FRIDAY APRIL 24 CONTENTS
(1) EDITORIAL: Mountains of Bad Economic News for Putin’s Russia
(2) Russia’s Rulers are Tripping
(3) George Will on Potemkin Russia
(4) Drunken, Dying Russia
(5) Putin’s Economy, by the Numbers
NOTE: Kim Zigfeld’s latest installment of her American Thinker column takes a look at recent evidence indicating that Russia is looking to provoke Georgia and justify a second military assault on the tiny neighbor. Scary stuff, with Nashi playing a leading role. Commenter “Robert” offers a link showing that the news grows more ominous by the hour. For a hearty belly laugh, click the jump to read one of the many pieces of hatemail we’ve received from the rabid Russophile set on Kim’s behalf in response to the AT piece.
NOTE: Dima Medvedev is now blogging on LiveJournal. If you read Russian, sign up for a free account on ZheZhe and you can give him a piece of your mind in the comments sections of his posts. Or try to slip past his censors, anyway; the Kremlin openly admits it will strictly control access to comments.
The Bad News Just Keeps on Coming for the Russian Economy
The ability of the Putin administration to keep on generating such a consistent stream of bad economic news is really quite breathtaking.
In an unusual move Michael Bohm, the opinion editor of the Moscow Times, has published himself. For such a thing to happen, you know that a truly outrageous act must have been perpetrated by the Kremlin, and indeed it is so. Bohm minces no words in declaring that Russia’s top rulers are totally out of touch with basic reality, lost in a neo-Soviet fog of the same type that brought down the USSR. That’s the best-case scenario. The worst is that they are shamelessly lying to the people of Russia, leading them down the garden path that leads to ultimate destruction.
Several weeks ago in Voronezh, First Deputy Prime Minister Igor Shuvalov said the ambitious goals for “Strategy 2020” remain in place — despite the economic crisis. He also said Russia has every chance of becoming the world’s most desirable place to live by 2020. “This is no fairy tale,” Shuvalov added. But if you examine the strategy closely, it certainly looks like one.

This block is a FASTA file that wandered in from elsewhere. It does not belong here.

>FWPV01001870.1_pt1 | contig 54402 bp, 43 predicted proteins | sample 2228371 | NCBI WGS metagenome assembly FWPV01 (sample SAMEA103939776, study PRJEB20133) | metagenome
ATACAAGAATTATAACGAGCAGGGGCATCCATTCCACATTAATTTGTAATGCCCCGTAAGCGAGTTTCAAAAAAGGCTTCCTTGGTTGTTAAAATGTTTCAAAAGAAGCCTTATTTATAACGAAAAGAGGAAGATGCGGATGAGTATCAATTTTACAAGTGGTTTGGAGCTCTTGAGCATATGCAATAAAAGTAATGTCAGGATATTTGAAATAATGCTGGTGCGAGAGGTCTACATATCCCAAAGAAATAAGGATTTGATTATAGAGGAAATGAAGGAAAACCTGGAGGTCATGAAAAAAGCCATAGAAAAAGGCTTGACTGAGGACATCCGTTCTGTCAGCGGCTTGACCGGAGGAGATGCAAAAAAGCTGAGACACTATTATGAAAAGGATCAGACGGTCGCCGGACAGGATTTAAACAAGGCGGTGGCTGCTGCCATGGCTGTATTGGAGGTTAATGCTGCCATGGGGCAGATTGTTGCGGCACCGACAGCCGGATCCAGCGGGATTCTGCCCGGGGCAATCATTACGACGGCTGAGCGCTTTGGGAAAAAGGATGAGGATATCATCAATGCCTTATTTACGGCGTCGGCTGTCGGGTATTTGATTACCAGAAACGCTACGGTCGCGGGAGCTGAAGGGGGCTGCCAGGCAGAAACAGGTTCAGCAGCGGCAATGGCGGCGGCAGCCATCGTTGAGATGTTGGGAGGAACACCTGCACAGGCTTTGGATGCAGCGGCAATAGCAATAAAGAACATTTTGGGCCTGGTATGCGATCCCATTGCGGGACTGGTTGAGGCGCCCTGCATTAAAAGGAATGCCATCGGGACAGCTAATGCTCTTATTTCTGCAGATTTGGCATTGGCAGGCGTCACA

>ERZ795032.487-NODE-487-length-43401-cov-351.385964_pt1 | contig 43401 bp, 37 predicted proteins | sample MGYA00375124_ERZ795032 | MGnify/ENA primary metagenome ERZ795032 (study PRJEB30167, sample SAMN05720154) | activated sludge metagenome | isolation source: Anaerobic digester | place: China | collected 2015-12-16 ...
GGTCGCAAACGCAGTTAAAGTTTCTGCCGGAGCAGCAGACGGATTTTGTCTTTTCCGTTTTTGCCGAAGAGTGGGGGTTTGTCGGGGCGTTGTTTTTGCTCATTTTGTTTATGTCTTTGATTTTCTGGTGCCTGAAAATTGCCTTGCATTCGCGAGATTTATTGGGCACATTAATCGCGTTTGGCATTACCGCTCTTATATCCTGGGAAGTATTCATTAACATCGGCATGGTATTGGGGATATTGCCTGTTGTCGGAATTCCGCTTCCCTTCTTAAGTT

Consider the four main goals of Strategy 2020:
Pulitzer-Prize-winning reporter George Will, writing on Real Clear Politics:
America’s “progressive” president has some peculiarly retro policies. Domestically, his reactionary liberalism is exemplified by his policy of No Auto Company Left Behind, with its intimated hope that depopulated Detroit, where cattle could graze, can somehow return to something like the 1950s. Abroad, he seems to yearn for the 1970s, when the Soviet Union was rampant and coping with it supposedly depended on arms control.
Actually, what was needed was not the chimera of arms control but Ronald Reagan’s renewal of the arms race that helped break the Soviet regime. The stately minuet of arms negotiations helped sustain U.S. public support for the parallel weapons spending.
According to the U.S. Census Bureau International Data Base for 2007, Russia ranked 164 out of 226 globally in overall life expectancy. Russia is below Bolivia, South America’s poorest (and least healthy) country and lower than Iraq and India, but somewhat higher than Pakistan. For females, the Russian Federation life expectancy will not be as high as in Nicaragua, Morocco, or Egypt. For males, it will be in the same league as that of Cambodia, Ghana, and Eritrea.
That’s a quote from the following long piece by Nicholas Eberstadt, who holds the Henry Wendt Chair in Political Economy at the American Enterprise Institute and is Senior Adviser to the National Bureau of Asian Research, writing in World Affairs Quarterly and exposing the ghastly demographic nightmare that Vladimir Putin has cooked up for Russia. Here’s the full text:
A specter is haunting Russia today. It is not the specter of Communism—that ghost has been chained in the attic of the past—but rather of depopulation—a relentless, unremitting, and perhaps unstoppable depopulation. The mass deaths associated with the Communist era may be history, but another sort of mass death may have only just begun, as Russians practice what amounts to an ethnic self-cleansing.
Since 1992, Russia’s human numbers have been progressively dwindling. This slow motion process now taking place in the country carries with it grim and potentially disastrous implications that threaten to recast the contours of life and society in Russia, to diminish the prospects for Russian economic development, and to affect Russia’s potential influence on the world stage in the years ahead.
Net worth of Russia’s 100 richest citizens in 2007, in billions of US dollars
Their net worth in 2008
Number of Russian billionaires in 2007
Number of Russian billionaires in 2008
(The U.S. has ten times more billionaires than Russia, but that’s not the most stunning point of comparison. The U.S. economy is fifteen times larger than Russia’s, so it should have fifteen times more billionaires. That it doesn’t means that the U.S. distributes wealth among its citizens far more fairly than Russia does. Russia today is no different than it was 100 years ago, with a tiny class of superrich sucking the lifeblood out of the vast underclass)
Svetlana Bakhmina with her children
First Russian “president” Dima Medvedev sits down with Kremlin foe Novaya Gazeta and now the Kremlin has released Khodorkovsky attorney Svetlana Bakhmina, who will walk out of prison almost three years to the day after she was sentenced to six for fraud.
Nothing could better prove how desperate the Kremlin is becoming to deflect criticism as the Russian economy faces a relentless tsunami of bad news. Unemployment is soaring, inflation is doing the same, and Russia is caught in a merciless vortex of finanical hardship that the KGB thugs who rule Russia simply have no idea how to correct.